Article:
Cory Renauer (Omega Healthcare Investors Inc.): Since investors never need to pay taxes on dividend income generated by stocks in their Roth IRA, high-yield investments like real estate investment trusts (REITs) are a perfect fit. Over the long run, the savings really add up, especially if your dividend payments keep rising.

This April, Omega Healthcare Investors made its 19th consecutive quarterly payout bump. From October 2011 through the present, shareholders have seen their payments rise about 58% to $0.63 per share.

A medical care provider with an elderly person in an assisted-living situation.

Image source: Getty Images.

Best of all, this financier of skilled-nursing facilities is positioned to continue its impressive streak. Omega manages a portfolio of 985 facilities in the U.S. and the U.K., where older adults are the fastest-growing demographic. With years of increasing demand on the horizon, the third-party operators of these facilities shouldn't have too much trouble making their lease payments over the long run. 

At recent prices, Omega Healthcare shares offer a huge 7.7% yield that you can reasonably expect to continue growing in the quarters ahead, based on first-quarter results. During the first quarter, Omega reported $0.773 per share in funds available for distribution. This informal measurement of cash flow the REIT can hand over to shareholders exceeds the latest dividend payment by about 23%, which suggests plenty of room for the 20th quarterly payout bump.

A case for physical retail in an increasingly digital world

Chuck Saletta (Kimco Realty): With the relentless rise of digital retail, companies operating in the realm of brick-and-mortar stores are being discarded like last month's leftovers. Yet not every company involved in physical retail is on the verge of collapse. A few, like real estate investment trust Kimco Realty, are actually showing some operational signs of strength, even as their shares get pummeled over the fears of a collapse in shopping.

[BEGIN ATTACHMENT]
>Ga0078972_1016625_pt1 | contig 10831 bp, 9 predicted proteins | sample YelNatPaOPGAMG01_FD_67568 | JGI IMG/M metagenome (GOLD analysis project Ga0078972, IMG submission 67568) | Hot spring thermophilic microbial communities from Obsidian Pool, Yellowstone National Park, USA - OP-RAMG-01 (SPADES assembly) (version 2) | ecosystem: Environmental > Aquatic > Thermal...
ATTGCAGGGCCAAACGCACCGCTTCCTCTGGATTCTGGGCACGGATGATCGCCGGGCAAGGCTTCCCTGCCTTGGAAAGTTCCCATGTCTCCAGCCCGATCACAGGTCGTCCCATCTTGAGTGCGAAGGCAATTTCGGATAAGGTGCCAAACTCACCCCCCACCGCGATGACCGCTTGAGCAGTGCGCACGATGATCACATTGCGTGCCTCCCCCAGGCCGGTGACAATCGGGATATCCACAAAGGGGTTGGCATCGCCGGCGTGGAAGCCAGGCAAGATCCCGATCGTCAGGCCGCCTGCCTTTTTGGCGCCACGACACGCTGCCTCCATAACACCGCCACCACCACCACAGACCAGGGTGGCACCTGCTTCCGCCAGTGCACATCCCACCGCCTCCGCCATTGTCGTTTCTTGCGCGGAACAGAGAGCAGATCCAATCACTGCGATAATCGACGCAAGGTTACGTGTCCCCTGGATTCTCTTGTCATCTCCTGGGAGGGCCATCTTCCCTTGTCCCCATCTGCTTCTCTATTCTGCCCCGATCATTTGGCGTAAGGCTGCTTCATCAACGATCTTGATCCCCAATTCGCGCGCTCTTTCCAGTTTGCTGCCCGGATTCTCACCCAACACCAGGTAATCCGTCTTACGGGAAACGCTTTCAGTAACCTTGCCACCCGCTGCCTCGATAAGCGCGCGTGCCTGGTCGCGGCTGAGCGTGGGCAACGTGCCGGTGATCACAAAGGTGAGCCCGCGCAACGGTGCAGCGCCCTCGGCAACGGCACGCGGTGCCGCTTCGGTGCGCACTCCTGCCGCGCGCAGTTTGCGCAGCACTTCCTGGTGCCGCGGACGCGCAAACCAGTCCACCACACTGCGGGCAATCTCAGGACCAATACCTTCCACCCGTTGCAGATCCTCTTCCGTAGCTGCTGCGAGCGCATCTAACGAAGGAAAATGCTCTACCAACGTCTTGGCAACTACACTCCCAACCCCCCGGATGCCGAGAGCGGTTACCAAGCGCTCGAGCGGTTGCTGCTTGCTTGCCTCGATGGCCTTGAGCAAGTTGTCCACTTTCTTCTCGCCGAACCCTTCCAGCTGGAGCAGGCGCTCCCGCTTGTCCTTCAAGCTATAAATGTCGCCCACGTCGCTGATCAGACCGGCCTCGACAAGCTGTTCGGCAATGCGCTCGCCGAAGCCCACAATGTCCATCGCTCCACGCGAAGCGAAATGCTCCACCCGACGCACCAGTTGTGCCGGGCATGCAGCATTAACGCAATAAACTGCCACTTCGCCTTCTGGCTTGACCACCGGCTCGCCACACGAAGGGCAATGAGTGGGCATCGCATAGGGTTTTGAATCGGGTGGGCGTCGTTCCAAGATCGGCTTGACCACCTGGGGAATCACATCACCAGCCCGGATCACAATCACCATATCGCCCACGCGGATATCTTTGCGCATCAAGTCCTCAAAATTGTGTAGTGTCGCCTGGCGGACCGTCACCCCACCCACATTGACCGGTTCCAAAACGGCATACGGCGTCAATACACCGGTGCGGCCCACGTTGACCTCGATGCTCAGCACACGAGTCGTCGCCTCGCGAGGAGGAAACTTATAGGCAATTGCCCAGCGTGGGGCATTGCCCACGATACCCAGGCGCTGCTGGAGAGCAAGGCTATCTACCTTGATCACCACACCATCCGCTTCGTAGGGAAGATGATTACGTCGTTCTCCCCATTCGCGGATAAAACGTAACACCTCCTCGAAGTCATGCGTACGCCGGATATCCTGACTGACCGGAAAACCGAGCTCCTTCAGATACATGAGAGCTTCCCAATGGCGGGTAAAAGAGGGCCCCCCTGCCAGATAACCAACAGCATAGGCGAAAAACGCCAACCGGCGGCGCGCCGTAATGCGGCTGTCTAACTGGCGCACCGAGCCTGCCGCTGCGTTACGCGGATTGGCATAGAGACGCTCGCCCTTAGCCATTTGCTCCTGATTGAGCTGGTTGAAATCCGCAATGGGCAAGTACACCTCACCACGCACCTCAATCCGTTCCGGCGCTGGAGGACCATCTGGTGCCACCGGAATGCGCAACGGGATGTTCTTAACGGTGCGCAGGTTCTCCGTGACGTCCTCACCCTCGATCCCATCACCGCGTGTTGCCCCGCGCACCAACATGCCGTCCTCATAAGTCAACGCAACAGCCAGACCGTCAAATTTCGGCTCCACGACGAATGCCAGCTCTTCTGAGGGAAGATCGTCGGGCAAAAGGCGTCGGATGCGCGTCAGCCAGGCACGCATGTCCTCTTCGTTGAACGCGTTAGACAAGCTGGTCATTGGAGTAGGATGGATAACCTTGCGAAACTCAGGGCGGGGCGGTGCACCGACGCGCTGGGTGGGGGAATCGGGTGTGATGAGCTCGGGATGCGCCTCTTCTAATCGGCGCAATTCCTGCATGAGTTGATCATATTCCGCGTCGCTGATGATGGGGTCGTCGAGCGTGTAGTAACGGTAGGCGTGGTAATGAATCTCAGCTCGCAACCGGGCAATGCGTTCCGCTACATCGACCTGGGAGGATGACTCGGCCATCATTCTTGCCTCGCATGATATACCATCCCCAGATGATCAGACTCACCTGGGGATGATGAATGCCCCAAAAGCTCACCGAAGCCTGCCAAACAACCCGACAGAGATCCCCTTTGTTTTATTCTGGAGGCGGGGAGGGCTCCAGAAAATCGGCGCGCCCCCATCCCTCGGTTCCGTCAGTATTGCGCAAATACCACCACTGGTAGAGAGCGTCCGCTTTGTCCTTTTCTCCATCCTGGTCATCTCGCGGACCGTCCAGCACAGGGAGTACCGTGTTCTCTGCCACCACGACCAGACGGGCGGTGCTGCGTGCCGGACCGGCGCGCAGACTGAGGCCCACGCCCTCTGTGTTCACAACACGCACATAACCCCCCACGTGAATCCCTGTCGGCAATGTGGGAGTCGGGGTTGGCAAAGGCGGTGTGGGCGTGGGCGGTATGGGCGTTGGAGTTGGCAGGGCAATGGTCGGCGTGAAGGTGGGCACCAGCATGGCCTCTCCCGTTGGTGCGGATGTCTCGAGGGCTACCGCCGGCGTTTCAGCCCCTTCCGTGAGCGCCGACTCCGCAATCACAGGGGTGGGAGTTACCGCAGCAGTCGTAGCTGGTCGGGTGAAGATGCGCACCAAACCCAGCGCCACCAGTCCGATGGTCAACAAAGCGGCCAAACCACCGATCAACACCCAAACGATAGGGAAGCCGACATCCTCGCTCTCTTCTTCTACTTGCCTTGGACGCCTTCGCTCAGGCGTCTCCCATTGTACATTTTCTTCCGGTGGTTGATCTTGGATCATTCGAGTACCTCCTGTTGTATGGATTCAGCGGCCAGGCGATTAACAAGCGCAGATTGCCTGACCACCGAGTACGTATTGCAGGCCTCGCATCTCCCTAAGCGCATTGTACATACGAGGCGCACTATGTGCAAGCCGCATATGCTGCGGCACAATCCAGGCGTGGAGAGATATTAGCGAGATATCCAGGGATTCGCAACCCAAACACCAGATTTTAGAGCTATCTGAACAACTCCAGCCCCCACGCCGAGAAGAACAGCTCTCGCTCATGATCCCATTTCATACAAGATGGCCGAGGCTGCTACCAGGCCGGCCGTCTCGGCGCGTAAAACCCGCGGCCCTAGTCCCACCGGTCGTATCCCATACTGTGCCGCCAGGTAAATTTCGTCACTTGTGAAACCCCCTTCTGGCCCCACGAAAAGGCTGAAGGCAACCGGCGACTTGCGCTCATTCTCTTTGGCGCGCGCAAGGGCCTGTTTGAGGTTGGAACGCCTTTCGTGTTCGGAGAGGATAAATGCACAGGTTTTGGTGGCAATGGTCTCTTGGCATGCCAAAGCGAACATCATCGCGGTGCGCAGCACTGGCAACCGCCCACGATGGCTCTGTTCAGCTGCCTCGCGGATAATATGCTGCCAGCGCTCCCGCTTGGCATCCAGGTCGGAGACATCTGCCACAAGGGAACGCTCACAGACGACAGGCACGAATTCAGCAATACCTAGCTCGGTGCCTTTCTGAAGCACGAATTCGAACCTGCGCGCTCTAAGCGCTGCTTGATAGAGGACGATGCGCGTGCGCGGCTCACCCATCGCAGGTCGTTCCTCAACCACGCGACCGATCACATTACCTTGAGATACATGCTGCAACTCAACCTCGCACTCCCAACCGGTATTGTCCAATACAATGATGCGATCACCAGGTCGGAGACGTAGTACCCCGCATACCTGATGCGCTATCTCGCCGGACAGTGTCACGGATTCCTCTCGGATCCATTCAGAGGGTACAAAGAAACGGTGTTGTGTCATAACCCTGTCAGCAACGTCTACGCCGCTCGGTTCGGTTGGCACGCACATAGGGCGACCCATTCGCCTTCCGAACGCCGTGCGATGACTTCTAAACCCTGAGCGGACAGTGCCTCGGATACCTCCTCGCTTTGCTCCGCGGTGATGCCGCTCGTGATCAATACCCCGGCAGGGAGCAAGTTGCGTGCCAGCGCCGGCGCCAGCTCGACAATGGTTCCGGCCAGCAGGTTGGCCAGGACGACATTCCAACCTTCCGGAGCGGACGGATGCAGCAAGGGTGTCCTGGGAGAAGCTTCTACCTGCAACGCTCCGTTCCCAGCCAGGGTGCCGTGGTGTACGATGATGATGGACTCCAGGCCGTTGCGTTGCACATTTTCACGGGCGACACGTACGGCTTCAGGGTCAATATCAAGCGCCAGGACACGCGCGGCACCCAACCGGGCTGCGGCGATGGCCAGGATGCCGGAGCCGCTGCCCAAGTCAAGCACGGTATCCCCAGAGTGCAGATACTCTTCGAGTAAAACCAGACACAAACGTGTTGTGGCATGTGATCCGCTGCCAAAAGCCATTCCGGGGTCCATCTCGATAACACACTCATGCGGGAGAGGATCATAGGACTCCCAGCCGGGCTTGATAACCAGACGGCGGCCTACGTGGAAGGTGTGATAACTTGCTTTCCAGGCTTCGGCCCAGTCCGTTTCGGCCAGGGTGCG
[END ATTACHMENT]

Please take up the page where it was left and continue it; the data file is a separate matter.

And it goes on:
Rather than focusing on the traditional megamall, Kimco specializes in smaller neighborhood and community shopping centers that frequently have reasonably strong tenants. No single tenant makes up more than 3.5% of its annualized base rental income. In addition, its top tenant list contains many strong discounters, grocery stores, and home improvement retailers that have shown themselves more resilient than general retailers have been to online competition. 

Sure, there are a few duds among its customer list, such as struggling former retail titan Sears Holdings, but even that once-great retailer contributes only 0.9% of Kimco's base rental income. To top it off, with a solid occupancy rate above 95% overall (and above 97% for anchor tenants), the company certainly doesn't look like it's struggling to keep its retail space actively rented.

Investors able to stomach the roller coaster in its shares are currently rewarded with a dividend yield around 5.8%, and a dividend that has actually been increased recently. Better yet, Kimco's dividend is still comfortably covered by the company's funds from operations, indicating that the company is able to both reward shareholders and continue to reinvest in its operations.

Sure, there are risks involved in physical retail these days -- but not every owner of shopping space is the same. Kimco looks like it has a very real chance of surviving the upheaval in retail, thanks to its strong occupancy rate, diversified customer base, and covered and rising dividend. As the company's shares have been pummeled by the market's fear of physical retail, this high-yielding stock is an overlooked contender worthy of consideration for a Roth IRA.

Chuck Saletta has no position in any stocks mentioned. Cory Renauer owns shares of Omega Healthcare Investors. John Rosevear owns shares of General Motors. The Motley Fool has no position in any of the stocks mentioned. The Motley Fool has a disclosure policy.